Go Fish! Tackle-ing IP Ownership
The recent Federal Court decision to refuse an application for interlocutory injunction again highlights the importance of clarifying intellectual property ownership and use rights. If a party does not have the rights asserted, questions will be raised on its ability to bring intellectual property infringement proceedings.
The business “Pakula Tackle” was established in 1987 by Mr Peter Pakula and specialised in the design, manufacture, distribution and sale of (game) fishing lures, including Pakula fishing lures.
Following several changes in ownership of the business, in 2004 Pakula Tackle Australia Pty Ltd (Pakula Tackle Co.) became the owner of the business. In 2007, the business assets of Pakula Tackle Co. were sold to Gamefish Central Pty Ltd (Gamesfish), of which Mr Pakula was a Director.
The business assets of Pakula Tackle Co. included “intellectual and industrial property” such as the registered trade marks for “PAKULA LURE AUSTRALIA” (illustrated), “WITCHDOCTOR”, “SOFTEASE”, “HOTHEAD”, “LUMO” and “COCKROACH” (together the “Pakula Trade Marks”), as well as copyright works in its website (Pakula Copyright). Although Pakula Tackle Co. had sold its business assets to Gamefish, through an unknown arrangement, Pakula Tackle Co. continued to carry on the business “Pakula Tackle” – including through the use of the Pakula Trade Marks and Pakula Copyright.
Since 1999, Mr Mario Zacaropoulos had been involved in the “Pakula Tackle” business. At the time the business assets of “Pakula Tackle” were sold to Gamefish, Mr Pakula and Mr Zacaropoulos apparently came to a disputed understanding whereby Mr Zacaropoulos was able to continue to manufacture and sell Pakula fishing lures, eventually through the company Zacatak Lures Australia Pty Ltd (Zacatak). As part of its business, Zacatak used certain trade marks including “ZACATAK LURES AUSTRALIA” (illustrated), “Doctor” and “Roach” in relation to similar products.
When the arrangement between Mr Pakula and Mr Zacaropoulos ultimately deteriorated, Pakula Tackle Co. sought an interlocutory injunction claiming, amongst other things, alleged infringement of the Pakula Trade Marks and Pakula Copyright by Zacatak, Mr Zacaropoulos and his wife Mrs Jackie Zacarapoulos.
Pakula Tackle Co. claimed that it was the owner of the Pakula Trade Marks even though the evidence showed Gamefish to be the registered owner. While Mr Pakula deposed that Gamefish had consented to Pakula Tackle Co. “bringing any action or seeking to enforce its rights associated with registration of the trade marks” – and being an authorised user of the trade marks – Justice Logan noted that the “evidence led on its behalf to date … is noteworthy for its vague generality”.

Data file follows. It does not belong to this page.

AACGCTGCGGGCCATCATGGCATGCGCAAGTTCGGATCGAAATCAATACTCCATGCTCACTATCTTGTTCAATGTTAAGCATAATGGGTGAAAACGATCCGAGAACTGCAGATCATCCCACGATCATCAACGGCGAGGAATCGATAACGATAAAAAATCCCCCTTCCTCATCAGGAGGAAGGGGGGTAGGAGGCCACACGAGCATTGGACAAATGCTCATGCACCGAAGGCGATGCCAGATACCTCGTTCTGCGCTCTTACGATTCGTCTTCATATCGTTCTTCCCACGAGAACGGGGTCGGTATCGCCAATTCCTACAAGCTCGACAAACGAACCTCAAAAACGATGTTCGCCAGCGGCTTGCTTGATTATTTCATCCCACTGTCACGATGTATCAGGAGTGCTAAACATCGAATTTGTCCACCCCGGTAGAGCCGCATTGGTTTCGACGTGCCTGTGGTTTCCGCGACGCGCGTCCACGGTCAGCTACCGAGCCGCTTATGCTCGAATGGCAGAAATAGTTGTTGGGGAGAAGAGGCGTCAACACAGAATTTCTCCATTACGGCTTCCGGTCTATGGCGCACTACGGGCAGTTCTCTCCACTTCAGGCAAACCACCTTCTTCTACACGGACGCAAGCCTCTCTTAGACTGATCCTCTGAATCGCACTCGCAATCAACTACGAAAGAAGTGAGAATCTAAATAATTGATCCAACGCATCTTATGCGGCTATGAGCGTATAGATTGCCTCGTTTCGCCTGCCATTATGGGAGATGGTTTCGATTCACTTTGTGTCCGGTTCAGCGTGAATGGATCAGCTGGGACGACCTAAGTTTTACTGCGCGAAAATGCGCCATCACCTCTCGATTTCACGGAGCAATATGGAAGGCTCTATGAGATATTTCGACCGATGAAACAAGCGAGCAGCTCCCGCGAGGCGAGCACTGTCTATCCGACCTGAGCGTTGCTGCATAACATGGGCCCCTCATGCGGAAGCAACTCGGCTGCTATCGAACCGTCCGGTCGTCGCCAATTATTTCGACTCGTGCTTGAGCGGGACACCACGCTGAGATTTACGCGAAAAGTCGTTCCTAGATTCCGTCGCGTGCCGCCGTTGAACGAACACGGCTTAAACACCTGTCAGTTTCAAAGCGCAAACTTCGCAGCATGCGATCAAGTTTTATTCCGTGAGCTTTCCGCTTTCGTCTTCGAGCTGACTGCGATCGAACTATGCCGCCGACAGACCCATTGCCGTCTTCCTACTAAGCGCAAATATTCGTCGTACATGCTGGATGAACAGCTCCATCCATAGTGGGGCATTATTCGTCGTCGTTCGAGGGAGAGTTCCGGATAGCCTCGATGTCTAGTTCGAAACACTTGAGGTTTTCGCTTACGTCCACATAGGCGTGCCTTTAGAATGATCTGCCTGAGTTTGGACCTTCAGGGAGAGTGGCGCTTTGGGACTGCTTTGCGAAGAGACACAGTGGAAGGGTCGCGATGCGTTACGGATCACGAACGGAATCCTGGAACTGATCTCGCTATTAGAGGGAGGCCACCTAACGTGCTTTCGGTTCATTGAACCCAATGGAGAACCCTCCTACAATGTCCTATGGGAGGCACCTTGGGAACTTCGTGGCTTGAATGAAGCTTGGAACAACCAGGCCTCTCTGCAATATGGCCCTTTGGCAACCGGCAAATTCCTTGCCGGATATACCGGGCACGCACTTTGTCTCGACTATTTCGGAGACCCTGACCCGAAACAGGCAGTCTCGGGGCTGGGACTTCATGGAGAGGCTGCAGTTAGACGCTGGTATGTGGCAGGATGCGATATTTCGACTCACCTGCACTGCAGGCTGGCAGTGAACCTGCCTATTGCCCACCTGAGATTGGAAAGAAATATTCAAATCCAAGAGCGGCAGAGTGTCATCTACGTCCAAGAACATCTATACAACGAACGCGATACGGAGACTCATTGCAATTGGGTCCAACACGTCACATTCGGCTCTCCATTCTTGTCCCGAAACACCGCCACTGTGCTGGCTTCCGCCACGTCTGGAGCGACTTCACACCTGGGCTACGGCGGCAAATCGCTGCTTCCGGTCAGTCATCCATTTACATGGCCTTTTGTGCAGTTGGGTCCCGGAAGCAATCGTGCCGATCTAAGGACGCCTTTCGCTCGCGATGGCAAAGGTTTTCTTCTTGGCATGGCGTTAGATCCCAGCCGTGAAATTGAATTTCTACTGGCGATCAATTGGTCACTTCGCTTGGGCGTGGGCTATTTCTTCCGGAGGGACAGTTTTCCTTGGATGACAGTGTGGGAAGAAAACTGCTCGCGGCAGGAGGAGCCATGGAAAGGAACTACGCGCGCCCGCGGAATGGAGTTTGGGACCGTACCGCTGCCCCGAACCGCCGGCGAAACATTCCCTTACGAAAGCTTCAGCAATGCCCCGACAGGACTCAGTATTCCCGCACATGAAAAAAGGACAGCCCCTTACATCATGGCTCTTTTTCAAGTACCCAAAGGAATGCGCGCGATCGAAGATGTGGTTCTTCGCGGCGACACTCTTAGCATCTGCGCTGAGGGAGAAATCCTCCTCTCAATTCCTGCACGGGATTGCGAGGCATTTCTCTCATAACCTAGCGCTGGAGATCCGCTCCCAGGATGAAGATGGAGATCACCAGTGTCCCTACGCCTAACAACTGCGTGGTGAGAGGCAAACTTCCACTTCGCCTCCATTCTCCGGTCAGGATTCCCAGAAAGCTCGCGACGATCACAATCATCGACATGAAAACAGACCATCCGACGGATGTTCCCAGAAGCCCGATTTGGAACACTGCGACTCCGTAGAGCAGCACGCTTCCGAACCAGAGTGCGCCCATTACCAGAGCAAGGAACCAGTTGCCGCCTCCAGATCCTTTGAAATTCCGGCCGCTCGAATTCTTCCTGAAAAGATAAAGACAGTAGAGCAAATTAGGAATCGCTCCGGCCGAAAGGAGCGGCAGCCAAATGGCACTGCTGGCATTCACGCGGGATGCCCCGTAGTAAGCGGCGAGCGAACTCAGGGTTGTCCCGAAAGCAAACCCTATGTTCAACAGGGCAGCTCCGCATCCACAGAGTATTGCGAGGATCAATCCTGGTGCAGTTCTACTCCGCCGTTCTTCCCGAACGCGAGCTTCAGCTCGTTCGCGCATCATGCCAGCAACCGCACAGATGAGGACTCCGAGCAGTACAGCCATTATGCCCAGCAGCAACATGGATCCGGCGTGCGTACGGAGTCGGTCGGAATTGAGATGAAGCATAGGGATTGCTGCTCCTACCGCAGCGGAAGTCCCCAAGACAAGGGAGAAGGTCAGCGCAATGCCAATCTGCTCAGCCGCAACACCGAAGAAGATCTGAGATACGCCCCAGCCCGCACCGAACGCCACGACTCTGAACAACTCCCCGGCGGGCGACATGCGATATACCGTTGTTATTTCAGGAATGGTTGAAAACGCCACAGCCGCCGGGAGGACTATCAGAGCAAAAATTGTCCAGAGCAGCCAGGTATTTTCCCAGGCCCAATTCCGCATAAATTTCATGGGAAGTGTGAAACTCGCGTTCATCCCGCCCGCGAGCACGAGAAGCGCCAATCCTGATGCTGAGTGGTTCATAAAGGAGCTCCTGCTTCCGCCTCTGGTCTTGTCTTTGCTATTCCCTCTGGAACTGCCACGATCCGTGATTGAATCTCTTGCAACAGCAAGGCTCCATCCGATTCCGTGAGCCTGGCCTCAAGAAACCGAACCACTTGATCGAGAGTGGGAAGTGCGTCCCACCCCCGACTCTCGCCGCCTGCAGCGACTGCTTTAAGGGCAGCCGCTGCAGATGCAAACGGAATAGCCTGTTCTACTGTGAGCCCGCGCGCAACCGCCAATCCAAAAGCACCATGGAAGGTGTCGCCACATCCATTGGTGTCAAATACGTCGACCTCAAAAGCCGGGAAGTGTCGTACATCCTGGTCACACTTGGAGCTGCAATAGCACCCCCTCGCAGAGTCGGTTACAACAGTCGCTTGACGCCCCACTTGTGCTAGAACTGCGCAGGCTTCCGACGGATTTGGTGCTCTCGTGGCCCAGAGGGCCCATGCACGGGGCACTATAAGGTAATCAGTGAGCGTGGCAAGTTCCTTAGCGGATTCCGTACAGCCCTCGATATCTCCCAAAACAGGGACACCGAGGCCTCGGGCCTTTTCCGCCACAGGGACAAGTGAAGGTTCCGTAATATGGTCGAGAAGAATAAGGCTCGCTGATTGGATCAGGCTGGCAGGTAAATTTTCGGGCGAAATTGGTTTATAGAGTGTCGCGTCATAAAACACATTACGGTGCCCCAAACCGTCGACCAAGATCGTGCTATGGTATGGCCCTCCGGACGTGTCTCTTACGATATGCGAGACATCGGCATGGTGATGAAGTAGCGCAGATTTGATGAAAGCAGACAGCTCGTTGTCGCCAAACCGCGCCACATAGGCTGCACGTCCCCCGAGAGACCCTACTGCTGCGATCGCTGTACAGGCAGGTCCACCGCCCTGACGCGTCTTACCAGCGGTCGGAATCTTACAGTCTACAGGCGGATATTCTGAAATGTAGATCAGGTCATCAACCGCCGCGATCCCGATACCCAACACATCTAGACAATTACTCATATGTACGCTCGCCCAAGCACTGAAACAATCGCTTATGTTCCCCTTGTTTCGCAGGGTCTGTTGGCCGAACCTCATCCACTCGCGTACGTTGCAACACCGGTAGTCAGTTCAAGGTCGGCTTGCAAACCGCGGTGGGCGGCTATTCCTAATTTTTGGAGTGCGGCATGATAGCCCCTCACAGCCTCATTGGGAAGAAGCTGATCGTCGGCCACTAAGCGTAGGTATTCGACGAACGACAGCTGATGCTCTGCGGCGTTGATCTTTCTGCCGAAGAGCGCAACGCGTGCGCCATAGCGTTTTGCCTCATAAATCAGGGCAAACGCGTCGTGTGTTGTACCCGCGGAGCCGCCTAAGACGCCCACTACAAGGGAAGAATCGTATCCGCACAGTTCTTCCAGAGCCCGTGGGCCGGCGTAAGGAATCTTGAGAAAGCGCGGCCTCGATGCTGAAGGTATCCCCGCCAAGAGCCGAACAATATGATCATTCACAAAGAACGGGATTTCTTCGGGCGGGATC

In reviewing the allegation of trade mark infringement, Logan J:
- was not persuaded that Zacatak had infringed the “PAKULA LURE AUSTRALIA”, “WITCHDOCTOR” or “COCKROACH” trade marks
- commented that Zacatak had used the word “Lumo” on its website in at least three instances, and Gamefish “may well have cause for concern about these uses on or in respect of products”. However, Gamefish was not the applicant for the injunction, and “Zacatak must meet the case as pleaded”.
In relation to the Pakula Copyright, his Honour noted that there was a “serious question to be tried in respect of infringement of such copyright rights”. However, he raised questions over the ability of Pakula Tackle Co. to bring copyright infringement proceedings. His Honour noted that any copyrights Pakula Tackle Co. had previously enjoyed passed to Gamefish on sale of the business. No written agreements evidenced the transfer of this copyright back to Pakula Tackle Co., nor clearly showed Pakula Tackle Co.’s right to litigate the infringement of copyright on the behalf of Gamefish.
After assessing all the factors pleaded, including the claims of trade mark and copyright infringement, his Honour did not grant the interlocutory injunction sought. Clarification of Pakula Tackle Co.’s claims of ownership and right to use the Pakula Trade Marks and the Pakula Copyright will be an issue for trial.
This interlocutory injunction decision highlights the importance of written agreements confirming:
- ownership of intellectual property
- rights to use intellectual property
- rights to litigate in respect of intellectual property infringement by third parties and
- the importance of clarifying all these rights when selling and buying a business
Our Intellectual Property lawyers can assist you to confirm ownership of your intellectual property to avoid any disputes at a later date.
Author: Noelene Treloar